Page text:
Shutdown Day advocates say go offline, get outside

TORONTO Thu May 1, 2008 2:00pm EDT

Ashutosh Rajekar poses for a photograph on the summit of Mont du Lac-des-Cygnes, at the edge of the Charlevoix meteorite crater, in Parc national des Grands-Jardins, Quebec, 2007. REUTERS/Andre-John Mas/Handout

Ashutosh Rajekar poses for a photograph on the summit of Mont du Lac-des-Cygnes, at the edge of the Charlevoix meteorite crater, in Parc national des Grands-Jardins, Quebec, 2007.

Credit: Reuters/Andre-John Mas/Handout

TORONTO (Reuters Life!) - Tune out, turn off and get away from addictive electronics for 24 hours on May 3 and enjoy the outdoors.

That's the message from organizers of the second annual global Shutdown Day who say using computers, televisions and electronic gadgets is having a negative impact on society.

"People are failing to socialize with each other and they are becoming outcasts, they are becoming more and more introverted," said Montreal-based Shutdown Day co-founder Ashutosh Rajekar in an interview.

Last year the group received 50,000 pledges worldwide on their website www.shutdownday.org/ from people who said they would not use electronic gadgets for a day. So far this year, almost 12,000 have committed to going 24 hours without using a computer.

The group plans to clean up parks and plant trees on Shutdown Day in the Montreal area, but they hope advocates of the event will organize a variety of events around the world.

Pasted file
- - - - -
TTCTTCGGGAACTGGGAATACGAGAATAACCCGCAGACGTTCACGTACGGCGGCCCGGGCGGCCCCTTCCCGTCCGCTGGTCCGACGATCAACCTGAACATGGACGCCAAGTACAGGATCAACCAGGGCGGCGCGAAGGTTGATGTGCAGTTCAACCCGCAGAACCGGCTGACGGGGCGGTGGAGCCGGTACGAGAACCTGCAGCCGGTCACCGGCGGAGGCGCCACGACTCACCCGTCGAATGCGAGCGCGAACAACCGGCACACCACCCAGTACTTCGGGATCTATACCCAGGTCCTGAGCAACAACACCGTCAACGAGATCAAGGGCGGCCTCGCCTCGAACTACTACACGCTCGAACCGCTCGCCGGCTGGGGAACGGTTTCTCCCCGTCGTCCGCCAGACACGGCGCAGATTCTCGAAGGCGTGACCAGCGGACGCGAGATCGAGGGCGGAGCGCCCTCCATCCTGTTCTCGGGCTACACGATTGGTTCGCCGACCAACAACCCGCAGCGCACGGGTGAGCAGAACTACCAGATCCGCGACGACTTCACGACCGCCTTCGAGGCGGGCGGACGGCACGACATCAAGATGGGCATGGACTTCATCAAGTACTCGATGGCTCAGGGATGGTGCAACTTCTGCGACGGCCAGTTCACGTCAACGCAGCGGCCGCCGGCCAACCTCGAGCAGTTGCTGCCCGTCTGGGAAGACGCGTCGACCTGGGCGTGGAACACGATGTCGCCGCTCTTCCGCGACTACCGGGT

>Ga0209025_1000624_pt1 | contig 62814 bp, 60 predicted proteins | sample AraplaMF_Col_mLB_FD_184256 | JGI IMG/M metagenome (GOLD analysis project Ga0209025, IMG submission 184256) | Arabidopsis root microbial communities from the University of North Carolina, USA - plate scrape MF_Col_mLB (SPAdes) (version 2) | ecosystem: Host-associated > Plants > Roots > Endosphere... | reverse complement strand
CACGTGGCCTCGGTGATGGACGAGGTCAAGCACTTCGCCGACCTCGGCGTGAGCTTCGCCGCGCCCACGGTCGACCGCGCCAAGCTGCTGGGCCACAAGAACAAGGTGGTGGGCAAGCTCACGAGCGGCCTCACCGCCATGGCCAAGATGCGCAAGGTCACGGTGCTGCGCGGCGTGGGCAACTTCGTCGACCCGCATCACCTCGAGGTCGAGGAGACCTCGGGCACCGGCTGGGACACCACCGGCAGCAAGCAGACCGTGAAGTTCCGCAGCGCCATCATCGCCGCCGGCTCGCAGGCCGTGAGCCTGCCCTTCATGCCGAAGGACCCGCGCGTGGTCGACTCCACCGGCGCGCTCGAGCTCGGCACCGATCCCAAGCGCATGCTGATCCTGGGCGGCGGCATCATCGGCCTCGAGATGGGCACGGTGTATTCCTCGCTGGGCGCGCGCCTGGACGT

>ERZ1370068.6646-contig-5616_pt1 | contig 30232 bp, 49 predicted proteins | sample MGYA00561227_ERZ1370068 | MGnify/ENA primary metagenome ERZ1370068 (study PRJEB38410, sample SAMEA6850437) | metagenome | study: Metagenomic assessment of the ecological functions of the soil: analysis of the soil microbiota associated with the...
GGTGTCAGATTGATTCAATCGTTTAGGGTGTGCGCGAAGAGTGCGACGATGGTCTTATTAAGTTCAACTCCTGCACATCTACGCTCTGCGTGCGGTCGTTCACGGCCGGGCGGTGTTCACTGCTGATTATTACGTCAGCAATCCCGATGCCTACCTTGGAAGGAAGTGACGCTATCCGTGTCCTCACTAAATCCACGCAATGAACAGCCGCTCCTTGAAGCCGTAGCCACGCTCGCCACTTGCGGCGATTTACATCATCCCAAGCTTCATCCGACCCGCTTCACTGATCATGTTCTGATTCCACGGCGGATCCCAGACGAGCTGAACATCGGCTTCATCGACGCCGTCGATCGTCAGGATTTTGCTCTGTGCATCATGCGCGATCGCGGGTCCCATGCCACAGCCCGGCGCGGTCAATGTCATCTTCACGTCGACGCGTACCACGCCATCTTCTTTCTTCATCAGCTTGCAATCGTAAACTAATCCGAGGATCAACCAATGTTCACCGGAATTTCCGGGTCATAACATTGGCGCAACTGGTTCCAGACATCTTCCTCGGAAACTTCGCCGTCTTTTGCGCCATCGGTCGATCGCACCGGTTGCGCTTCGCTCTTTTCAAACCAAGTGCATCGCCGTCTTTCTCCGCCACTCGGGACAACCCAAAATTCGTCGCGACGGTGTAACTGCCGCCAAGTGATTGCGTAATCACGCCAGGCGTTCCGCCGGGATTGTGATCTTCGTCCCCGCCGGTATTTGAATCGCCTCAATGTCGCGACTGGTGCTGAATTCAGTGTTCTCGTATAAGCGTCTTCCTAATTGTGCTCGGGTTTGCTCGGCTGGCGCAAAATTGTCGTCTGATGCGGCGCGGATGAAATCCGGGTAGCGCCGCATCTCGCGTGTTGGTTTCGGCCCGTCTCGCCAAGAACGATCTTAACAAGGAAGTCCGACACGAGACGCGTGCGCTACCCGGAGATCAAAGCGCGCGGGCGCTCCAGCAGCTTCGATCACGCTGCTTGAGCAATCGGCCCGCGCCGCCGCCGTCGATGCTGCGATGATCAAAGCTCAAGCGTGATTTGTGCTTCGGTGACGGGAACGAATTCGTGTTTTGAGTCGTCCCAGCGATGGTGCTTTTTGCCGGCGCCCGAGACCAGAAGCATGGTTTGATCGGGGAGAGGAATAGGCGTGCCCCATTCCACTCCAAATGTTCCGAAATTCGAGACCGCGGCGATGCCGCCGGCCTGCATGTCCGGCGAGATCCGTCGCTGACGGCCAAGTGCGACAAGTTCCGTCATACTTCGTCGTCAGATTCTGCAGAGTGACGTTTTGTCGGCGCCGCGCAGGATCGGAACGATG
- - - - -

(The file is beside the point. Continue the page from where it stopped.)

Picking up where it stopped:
"It's an exercise in spreading awareness, so the first few times it's going to be a very new experience for people who've never been away from their computer, and they will hopefully realize it's not such a dangerous thing," Rajekar said.

The 29-year-old MBA student at McGill University works as a file systems architect for high-performance computing products. Last year, along with colleague Denis Bystrov, a software developer, and some friends, they came to the conclusion they were spending too much time in front of their computer screens.

They decided to hold Shutdown Day as a challenge to see how many people could go without a computer for an entire day.

Rajekar took up landscape photography in his spare time and Bystrov started playing soccer, fishing and cooking.

"We are not anarchists," Rajekar said, explaining that the group doesn't oppose practical computer use for such things as operating power plants or completing school assignments.

But if people are using computers to waste time on social networking sites or trolling the Internet and "basically finding an excuse not to socialize, then we believe things are not going well," he said.

(Reporting by Julie Mollins; editing by Rob Wilson)

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